Acupuncture is, by nature, malleable.1 It has tons of different styles, tons of different ways it can be done. If you go see five different acupuncturists for the same symptom, there’s a good chance you’ll get five different treatments. Even the acupuncture needles are malleable; they’re so thin that bending them doesn’t take much effort, although—unless you want to take a stab not only at making jewelry but with the jewelry you make—we wouldn’t recommend it.
But the biggest way in which acupuncture is malleable is its ability to adapt to different social contexts, across space and time. The history of acupuncture is, in a sense, the history of its adaptability.
Community acupuncture is a movement to make acupuncture more accessible that began in Portland, OR, in 2002, but it’s also an adaptation. In fact, it’s an adaptation of an adaptation. And like an adaptation in nature, community acupuncture began with a need for change: a dissonance between an organism (acupuncture), and one of its environments (American society in the 21st century).
So, what was this dissonance, and how did community acupuncture evolve as a solution to it?
Baltimore native and Portland transplant Lisa Rohleder had been making a living providing acupuncture treatments funded by public health programs for seven years when she lost her job due to funding cuts and other systemic problems.1
As she considered what to do next, Lisa realized that, as much as the people in her own neighborhood could have benefited from acupuncture, it wasn’t an option for them. This was because, while the people in her neighborhood had enough money not to qualify for public health programs like the ones that had funded the treatments she’d been providing since she’d become an acupuncturist, they did not have enough money to pay for treatment out of pocket and/or buy insurance that covered it. In other words, the United States had a “rigid binary”1(p6) limiting who could get acupuncture based on financial resources: Those on opposite ends of the wealth spectrum could get acupuncture, while those in the middle of it could not.
Having grown up on what she describes as the wrong side of the tracks where there were many of these people in the middle, including her family, Lisa also realized that the reason she had been drawn to acupuncture—her own trauma history—was inseparable not only from her family’s trauma history that included neglect, sexual abuse, and mental illness, but “from the wider trauma of being working-class/working-poor in this society.”2(p6) That is, for both the trauma of financial insecurity and traumas that do not discriminate by socioeconomic status (such as neglect, sexual abuse, and mental illness), if the damaging psychological effects of the trauma are not addressed, they can come out in understandable but ugly ways (such as neglect, sexual abuse, and mental illness) that continue the cycle of trauma. The people in Lisa’s neighborhood, and the rest of the people in the middle, were therefore experiencing at least one form of trauma—and possibly the damaging psychological effects.
Putting these realizations into action, Lisa and her partner/fellow acupuncturist Skip Van Meter, who had been laid off from the same job for the same reasons, set out to develop a treatment model that would make acupuncture accessible to the people in the middle, too.1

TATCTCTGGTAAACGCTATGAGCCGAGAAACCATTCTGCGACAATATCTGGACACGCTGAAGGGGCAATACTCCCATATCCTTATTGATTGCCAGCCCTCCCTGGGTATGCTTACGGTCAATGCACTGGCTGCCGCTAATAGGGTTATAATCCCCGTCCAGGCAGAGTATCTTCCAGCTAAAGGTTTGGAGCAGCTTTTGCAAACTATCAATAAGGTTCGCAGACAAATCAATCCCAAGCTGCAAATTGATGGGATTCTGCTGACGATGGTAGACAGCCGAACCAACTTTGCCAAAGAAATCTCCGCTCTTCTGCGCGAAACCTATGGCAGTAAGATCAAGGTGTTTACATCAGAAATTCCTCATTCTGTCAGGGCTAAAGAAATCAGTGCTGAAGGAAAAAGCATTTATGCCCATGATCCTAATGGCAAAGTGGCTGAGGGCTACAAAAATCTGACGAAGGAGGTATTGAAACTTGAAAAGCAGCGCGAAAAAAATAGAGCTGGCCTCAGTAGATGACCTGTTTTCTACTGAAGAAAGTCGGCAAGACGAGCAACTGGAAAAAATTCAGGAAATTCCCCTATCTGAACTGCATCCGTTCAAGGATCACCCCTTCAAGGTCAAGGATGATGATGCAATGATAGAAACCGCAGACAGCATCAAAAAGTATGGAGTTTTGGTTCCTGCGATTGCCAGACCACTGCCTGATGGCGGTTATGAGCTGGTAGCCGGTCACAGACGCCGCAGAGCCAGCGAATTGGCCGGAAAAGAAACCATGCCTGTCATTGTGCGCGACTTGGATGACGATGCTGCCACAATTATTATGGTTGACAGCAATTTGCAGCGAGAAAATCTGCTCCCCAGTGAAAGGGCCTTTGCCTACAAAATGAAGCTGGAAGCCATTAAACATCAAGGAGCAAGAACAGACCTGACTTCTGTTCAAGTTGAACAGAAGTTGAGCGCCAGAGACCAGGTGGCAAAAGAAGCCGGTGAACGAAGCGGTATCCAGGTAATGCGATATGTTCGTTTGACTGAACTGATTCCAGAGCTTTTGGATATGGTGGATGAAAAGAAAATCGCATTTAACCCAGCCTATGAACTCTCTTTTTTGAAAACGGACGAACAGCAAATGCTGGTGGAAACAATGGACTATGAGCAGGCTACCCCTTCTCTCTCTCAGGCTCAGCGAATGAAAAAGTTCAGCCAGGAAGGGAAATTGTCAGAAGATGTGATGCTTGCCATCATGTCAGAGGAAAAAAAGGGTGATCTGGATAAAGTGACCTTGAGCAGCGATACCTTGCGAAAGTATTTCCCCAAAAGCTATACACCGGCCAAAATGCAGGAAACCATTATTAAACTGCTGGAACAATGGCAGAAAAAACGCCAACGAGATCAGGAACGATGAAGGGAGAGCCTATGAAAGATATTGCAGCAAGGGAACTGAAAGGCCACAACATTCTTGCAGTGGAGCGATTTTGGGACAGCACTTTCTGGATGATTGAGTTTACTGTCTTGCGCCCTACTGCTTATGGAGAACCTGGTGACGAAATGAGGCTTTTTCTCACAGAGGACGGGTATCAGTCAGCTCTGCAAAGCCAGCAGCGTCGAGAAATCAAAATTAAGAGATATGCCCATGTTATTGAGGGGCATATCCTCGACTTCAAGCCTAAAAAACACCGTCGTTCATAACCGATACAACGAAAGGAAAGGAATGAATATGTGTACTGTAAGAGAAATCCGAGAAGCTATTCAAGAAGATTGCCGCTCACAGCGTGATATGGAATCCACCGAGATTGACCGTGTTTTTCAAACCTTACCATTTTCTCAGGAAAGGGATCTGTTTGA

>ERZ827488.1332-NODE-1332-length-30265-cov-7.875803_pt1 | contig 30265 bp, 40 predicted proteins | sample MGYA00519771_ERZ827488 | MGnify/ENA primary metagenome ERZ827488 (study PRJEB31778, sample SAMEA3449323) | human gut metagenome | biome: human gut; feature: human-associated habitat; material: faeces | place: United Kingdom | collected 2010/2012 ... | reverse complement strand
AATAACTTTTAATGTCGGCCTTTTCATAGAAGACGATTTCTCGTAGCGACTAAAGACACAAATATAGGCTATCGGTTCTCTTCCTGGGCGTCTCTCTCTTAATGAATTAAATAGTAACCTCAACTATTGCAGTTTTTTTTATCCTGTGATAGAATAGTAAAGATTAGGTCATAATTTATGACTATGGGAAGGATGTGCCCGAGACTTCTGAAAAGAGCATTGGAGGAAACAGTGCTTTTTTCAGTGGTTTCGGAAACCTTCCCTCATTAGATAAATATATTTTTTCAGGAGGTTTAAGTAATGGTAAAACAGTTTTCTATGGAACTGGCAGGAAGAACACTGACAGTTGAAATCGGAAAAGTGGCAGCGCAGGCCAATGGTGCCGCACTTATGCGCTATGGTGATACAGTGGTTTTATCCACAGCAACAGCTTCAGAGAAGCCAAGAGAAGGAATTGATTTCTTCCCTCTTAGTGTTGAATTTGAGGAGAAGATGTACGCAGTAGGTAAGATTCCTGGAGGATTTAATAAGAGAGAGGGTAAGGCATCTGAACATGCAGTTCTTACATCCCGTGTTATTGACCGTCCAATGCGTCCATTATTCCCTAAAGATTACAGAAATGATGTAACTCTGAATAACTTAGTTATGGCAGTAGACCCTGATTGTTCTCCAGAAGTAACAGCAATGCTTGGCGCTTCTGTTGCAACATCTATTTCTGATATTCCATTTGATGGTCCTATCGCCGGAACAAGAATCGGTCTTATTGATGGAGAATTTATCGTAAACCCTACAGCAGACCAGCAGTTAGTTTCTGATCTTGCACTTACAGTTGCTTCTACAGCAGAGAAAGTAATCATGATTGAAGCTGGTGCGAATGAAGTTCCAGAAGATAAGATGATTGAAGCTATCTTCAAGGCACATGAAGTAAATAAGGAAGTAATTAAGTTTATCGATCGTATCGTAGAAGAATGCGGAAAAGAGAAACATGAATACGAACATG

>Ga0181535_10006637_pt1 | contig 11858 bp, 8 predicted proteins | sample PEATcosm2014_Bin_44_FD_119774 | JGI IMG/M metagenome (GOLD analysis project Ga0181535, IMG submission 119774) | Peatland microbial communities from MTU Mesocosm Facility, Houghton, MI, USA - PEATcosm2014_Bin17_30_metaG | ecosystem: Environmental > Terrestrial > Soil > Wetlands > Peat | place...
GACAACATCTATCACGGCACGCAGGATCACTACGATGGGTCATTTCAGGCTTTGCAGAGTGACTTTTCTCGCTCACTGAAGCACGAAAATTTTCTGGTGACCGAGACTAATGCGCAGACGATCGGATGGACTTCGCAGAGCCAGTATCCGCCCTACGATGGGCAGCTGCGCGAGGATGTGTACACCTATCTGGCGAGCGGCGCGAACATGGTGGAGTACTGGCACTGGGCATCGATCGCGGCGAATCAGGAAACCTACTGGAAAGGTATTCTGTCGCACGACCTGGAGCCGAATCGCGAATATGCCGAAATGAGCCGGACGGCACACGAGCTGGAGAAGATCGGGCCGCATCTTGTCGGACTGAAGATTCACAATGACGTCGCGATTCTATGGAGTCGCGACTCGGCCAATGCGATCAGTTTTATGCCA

This treatment model could not simply be an adaptation of the treatment model used by most acupuncturists in the United States, or private acupuncture, which was cost-prohibitive for the people in the middle and lacked a built-in trauma-informed approach to treatment. Instead, Lisa and Skip’s treatment model had to be built on a completely different—in fact completely opposite—foundation: not one person receiving acupuncture alone in a private room, but multiple people receiving acupuncture together in a shared room.
Lisa and Skip didn’t come up with this foundation from scratch, however. In 1970, after it had already become common practice for multiple people to receive acupuncture together in a shared room in Asia where acupuncture originated, some of the first non-Asian acupuncturists in the United States—members of the Black Panthers—and members of a Puerto Rican activist group called the Young Lords took over Lincoln Hospital in the South Bronx and formed an acupuncture collective both in protest of poor and discriminatory medical care and out of necessity: This region was hit hard by the heroin epidemic.1
While the Lincoln Detox acupuncture collective was forcibly dismantled in 1979, its legacy lives on—and not just in Lisa and Skip’s treatment model. Many acupuncturists—including those who exclusively practice private acupuncture—are familiar with an acupuncture protocol that’s typically associated with the National Acupuncture Detoxification Association, or NADA, but this protocol was actually pioneered by an acupuncturist at the Lincoln Detox acupuncture collective, Dr. Mutulu Shakur, before NADA even existed. The use of acupuncture as a safe, effective, accessible means of treating addiction, other mental health conditions, and chronic pain in the United States is thanks to the formation of the Lincoln Detox acupuncture collective—and the Asian wisdom that inspired it—more than three decades before the first clinic to use the treatment model that came to be known as community acupuncture opened its doors.
In Lisa and Skip’s treatment model, this foundation was an integral part of reducing the economic barriers to getting acupuncture. When multiple people receive acupuncture together in a shared room, the cost of treatment is essentially split between them so that each person pays less. And when treatment costs less, people—from grocery-store cashiers to software engineers—can get acupuncture more.1 This is important because acupuncture has a cumulative effect; in most cases it is best to get treated frequently. However, sometimes people need treatment more, sometimes less, and some people have more financial resources than others. This variation was one of the reasons Lisa and Skip adjusted the payment system of their treatment model so that people received treatment for whatever they could afford to pay on a lower-cost sliding scale. The other reason was that it gave people receiving treatment the power of choice. Because making acupuncture more accessible financially wasn’t all that Lisa and Skip’s treatment model was about; it was also about making acupuncture more accessible from a trauma-informed perspective.